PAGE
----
The Cowboys veteran corner has put a rough start to the season behind him
The deck was stacked against Anthony Brown this season. For most of his career he’s been the starting slot cornerback ahead of fan-favorite Jourdan Lewis, which never did him any favors. But this year, he was tasked with holding down the outside cornerback spot opposite Trevon Diggs.
Much of the Cowboys’ offseason was centered on making sure Brown didn’t start at that CB2 spot, though. Rumors of interest in veteran free agents like Richard Sherman, Casey Hayward, and Michael Davis were secondary to the intense focus on draft prospects Patrick Surtain II and Jaycee Horn. Neither player ended up being available, so Kelvin Joseph became the new, young rookie corner in Dallas.
Both to the credit of Brown and the detriment of Joseph, nothing happened in training camp or preseason to shake Brown from the top of the depth chart. Joseph landing on the injured reserve only further cemented Brown’s status, which sent him right into the buzzsaw that was a matchup with Antonio Brown in Week 1.
To say that Brown played poorly against the other Brown is an understatement: the Cowboys’ Brown got burned to a crisp. Context is necessary, though, and Antonio is just a few years removed from being the consensus best receiver in the NFL, so Anthony is not the first, or last, corner to have a bad day against this receiver. Week 2 meant Brown faced off against Mike Williams who, at 6’4” and 218 pounds, had an advantage by five inches and 22 pounds.
Things once again went poorly for Brown, and it didn’t help that Diggs was busy making an early case for Defensive Player of the Year recognition. Between that contrast and Brown’s own struggles against two very good receivers, it was predictable that many were calling for Brown’s benching. A quick look at his numbers in the first two weeks offer a solid argument for such:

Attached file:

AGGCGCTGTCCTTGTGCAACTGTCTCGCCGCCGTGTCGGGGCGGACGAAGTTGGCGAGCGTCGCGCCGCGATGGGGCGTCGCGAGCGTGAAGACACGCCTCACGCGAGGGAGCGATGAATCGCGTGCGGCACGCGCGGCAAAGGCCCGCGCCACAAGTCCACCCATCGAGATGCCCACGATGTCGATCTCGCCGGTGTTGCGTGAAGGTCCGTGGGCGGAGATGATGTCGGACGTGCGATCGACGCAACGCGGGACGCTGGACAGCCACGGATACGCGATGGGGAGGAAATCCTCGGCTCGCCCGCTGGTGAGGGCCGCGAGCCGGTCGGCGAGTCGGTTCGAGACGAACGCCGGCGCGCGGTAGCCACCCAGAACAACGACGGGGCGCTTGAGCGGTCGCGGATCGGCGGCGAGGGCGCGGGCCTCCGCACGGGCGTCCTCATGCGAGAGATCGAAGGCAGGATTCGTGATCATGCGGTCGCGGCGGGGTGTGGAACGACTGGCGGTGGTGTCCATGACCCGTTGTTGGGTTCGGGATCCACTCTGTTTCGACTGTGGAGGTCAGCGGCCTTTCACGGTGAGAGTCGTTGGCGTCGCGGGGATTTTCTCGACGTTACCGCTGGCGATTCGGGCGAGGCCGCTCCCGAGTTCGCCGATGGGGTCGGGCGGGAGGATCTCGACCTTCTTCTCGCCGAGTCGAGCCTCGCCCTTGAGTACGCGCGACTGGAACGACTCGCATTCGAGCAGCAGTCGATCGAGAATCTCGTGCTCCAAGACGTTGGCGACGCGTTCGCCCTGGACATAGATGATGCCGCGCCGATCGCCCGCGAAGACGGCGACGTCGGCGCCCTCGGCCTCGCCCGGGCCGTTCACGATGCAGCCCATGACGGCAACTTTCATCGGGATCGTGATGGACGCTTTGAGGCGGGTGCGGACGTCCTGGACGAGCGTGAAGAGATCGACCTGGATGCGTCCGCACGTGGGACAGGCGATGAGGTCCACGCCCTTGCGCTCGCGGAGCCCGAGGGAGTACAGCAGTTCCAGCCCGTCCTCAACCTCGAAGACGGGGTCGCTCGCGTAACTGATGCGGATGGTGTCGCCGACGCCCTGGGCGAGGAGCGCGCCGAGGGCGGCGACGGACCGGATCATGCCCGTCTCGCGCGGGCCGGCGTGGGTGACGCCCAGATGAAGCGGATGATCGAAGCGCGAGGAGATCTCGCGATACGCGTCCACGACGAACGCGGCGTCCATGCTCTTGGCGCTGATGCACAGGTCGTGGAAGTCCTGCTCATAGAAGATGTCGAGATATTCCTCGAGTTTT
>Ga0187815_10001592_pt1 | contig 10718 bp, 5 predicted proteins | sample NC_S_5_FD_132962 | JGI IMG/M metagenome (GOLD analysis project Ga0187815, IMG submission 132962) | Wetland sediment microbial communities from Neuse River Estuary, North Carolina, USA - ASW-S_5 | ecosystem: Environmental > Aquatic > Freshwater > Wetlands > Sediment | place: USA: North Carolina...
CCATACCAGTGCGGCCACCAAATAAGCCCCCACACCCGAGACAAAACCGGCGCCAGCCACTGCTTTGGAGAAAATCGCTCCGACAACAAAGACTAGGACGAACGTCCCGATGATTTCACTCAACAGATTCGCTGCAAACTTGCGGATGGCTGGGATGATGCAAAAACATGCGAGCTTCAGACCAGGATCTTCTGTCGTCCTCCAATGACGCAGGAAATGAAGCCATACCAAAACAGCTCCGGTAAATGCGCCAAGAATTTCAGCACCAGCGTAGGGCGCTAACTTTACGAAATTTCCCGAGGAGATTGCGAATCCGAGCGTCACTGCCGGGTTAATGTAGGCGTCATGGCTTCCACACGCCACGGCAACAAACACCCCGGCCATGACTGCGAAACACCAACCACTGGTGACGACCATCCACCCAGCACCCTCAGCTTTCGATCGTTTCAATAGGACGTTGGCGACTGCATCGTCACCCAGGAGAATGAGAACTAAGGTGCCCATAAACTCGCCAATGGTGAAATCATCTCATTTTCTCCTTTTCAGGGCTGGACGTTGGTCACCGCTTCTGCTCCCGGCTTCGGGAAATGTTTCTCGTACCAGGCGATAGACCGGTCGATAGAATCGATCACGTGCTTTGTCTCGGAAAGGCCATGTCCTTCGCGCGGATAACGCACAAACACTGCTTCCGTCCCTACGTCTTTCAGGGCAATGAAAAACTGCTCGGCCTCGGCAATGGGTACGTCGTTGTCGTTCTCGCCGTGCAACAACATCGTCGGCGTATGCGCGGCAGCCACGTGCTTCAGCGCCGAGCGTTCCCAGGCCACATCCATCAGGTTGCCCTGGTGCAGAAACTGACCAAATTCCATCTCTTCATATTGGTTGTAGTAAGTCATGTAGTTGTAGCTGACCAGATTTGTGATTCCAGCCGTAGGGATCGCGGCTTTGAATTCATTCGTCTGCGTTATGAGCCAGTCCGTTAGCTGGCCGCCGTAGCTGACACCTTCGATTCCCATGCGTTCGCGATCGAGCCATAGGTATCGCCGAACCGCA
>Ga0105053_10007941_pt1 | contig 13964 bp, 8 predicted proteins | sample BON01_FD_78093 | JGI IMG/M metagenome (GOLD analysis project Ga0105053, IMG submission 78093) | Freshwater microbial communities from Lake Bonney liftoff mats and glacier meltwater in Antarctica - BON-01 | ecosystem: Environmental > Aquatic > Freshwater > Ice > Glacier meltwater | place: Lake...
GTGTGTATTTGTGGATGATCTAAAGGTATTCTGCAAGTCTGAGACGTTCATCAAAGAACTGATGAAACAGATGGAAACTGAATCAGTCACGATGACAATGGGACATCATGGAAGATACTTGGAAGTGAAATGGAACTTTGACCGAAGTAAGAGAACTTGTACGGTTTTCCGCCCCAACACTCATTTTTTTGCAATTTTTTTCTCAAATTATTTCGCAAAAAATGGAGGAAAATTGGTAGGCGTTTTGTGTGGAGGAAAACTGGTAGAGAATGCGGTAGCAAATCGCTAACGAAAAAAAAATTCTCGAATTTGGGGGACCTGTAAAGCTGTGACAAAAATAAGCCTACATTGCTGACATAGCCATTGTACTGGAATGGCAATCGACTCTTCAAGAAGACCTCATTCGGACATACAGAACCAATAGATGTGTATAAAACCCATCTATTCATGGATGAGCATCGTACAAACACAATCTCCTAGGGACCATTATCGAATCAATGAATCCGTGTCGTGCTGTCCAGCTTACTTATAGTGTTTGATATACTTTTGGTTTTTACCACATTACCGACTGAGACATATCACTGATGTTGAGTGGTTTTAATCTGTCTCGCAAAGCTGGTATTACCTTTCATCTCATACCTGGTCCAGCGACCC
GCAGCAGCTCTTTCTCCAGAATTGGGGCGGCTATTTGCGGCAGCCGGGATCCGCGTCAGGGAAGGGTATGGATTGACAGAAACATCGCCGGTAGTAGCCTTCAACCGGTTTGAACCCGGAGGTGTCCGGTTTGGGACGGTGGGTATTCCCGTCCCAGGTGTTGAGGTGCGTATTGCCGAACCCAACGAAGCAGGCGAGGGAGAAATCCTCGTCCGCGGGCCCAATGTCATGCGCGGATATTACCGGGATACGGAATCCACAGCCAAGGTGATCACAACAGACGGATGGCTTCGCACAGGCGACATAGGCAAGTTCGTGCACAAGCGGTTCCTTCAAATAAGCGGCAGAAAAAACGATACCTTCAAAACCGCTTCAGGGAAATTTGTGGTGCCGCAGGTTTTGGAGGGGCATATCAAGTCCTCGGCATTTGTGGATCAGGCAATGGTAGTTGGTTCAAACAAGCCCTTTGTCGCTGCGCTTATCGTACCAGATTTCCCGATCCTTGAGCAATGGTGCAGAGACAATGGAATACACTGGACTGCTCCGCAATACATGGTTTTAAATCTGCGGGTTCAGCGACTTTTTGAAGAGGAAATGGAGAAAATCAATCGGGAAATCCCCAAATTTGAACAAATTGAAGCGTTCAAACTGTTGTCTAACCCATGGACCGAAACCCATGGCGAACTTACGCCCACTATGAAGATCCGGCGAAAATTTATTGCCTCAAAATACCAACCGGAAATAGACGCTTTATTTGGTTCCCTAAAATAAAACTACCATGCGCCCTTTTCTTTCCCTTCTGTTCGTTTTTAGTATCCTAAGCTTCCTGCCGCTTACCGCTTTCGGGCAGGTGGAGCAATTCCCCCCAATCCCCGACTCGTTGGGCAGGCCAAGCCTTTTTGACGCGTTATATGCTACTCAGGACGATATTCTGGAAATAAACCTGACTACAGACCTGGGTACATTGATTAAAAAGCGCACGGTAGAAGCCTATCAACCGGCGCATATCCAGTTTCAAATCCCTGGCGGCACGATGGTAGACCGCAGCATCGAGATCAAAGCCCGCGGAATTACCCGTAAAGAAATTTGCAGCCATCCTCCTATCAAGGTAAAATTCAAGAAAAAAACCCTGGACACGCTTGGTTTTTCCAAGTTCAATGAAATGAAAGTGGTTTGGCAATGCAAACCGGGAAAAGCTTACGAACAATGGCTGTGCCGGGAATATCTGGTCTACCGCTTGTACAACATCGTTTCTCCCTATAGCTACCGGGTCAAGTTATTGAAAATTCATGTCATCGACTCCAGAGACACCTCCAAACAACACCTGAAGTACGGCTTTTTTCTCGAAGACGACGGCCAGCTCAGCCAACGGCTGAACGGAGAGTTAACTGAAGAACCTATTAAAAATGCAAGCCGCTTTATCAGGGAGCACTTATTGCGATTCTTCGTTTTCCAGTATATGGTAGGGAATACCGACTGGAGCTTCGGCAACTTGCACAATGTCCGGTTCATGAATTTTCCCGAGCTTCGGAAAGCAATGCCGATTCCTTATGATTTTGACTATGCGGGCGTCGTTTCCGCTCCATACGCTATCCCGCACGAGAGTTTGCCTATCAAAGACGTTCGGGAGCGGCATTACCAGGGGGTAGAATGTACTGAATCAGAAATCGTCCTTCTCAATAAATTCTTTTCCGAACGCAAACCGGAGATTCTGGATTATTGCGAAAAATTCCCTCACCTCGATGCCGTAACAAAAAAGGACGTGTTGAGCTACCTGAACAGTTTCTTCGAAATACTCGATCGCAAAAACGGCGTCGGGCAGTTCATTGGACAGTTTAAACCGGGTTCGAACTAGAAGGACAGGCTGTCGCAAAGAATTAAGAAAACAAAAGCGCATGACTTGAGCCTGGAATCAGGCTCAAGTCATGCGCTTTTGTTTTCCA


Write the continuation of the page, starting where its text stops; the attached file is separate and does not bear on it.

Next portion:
The issue for Dallas was that there weren’t any obvious replacements. Maurice Canady impressed in the preseason, but he’s more of a slot corner and was needed on special teams. Nahshon Wright has also become a big part of special teams, and the team may be looking for the 6’4”, 185-pound corner to build himself out more before asking him to actually play on defense.
So Dan Quinn and Joe Whitt Jr. stuck with Brown, banking on his experience to help him rebound. And after four weeks, it’s looking like that exact thing has happened. Brown’s numbers in the last four games have been significantly better:
As you can see, Brown was tested often by the likes of Sam Darnold, Jalen Hurts, Daniel Jones, and Mike Glennon, but gave up very little. He even tallied two interceptions, including one returned for a touchdown. That resulted in Mac Jones mostly avoiding him last week, although Jones had success on the rare occasion he did throw his way. It’s worth pointing out, though, that Jones’ only incompletion when targeting Brown was on third down in overtime, which set up the Cowboys’ game-winning drive.
Brown hasn’t necessarily been a lockdown corner these last four weeks, as he’s had two games allowing a 75% completion rate. But Brown has significantly cut down on how many yards after the catch he’s giving up, and aside from the Patriots game, quarterbacks have seen their passer rating dip when throwing his way. Our own Aidan Davis made this chart to show the progression of Brown’s passer rating allowed throughout this season so far:
As a reminder, since Brown is playing defense and passer rating measures a quarterback’s skills throwing the ball, it’s a good thing the lower this gets on the chart for Brown.
For those who still don’t buy Brown’s improvement in play, the argument is that it’s because Brown hasn’t faced a good quarterback since the first two weeks. That’s true, but it’s also true that Brown was playing two exceptional quarterbacks the first two weeks as well. If Brown were truly terrible, he’d have gotten burned by Hurts and Jones just as much as when Tom Brady and Justin Herbert were throwing the ball.
Looking at this chart and seeing how Brown’s passer rating allowed compares with the league average, while also considering the quality of opposing quarterbacks, it’s easy to see that Brown is playing at an above average level for a starting cornerback. He’s not good enough to lock down good receivers and punish great quarterbacks, but Brown is serviceable and productive on the whole. Some teams don’t even have that on their roster at all, but Dallas has it as their second best cornerback.
Brown isn’t playing at the level Diggs is, and it’s unrealistic to expect that from him. But Brown is playing significantly better than the general perception of him seems to indicate, and that should be enough – at least for now – to keep Joseph on the sidelines when he returns to the active roster.